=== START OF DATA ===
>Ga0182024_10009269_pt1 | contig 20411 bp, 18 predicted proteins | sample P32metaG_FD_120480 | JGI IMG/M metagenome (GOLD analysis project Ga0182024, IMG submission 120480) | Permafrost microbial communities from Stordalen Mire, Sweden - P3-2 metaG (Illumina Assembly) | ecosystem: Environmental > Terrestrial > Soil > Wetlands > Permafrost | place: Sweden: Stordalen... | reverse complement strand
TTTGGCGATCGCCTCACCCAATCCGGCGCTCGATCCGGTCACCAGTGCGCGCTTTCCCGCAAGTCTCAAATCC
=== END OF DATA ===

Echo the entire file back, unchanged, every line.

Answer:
>Ga0182024_10009269_pt1 | contig 20411 bp, 18 predicted proteins | sample P32metaG_FD_120480 | JGI IMG/M metagenome (GOLD analysis project Ga0182024, IMG submission 120480) | Permafrost microbial communities from Stordalen Mire, Sweden - P3-2 metaG (Illumina Assembly) | ecosystem: Environmental > Terrestrial > Soil > Wetlands > Permafrost | place: Sweden: Stordalen... | reverse complement strand
TTTGGCGATCGCCTCACCCAATCCGGCGCTCGATCCGGTCACCAGTGCGCGCTTTCCCGCAAGTCTCAAATCC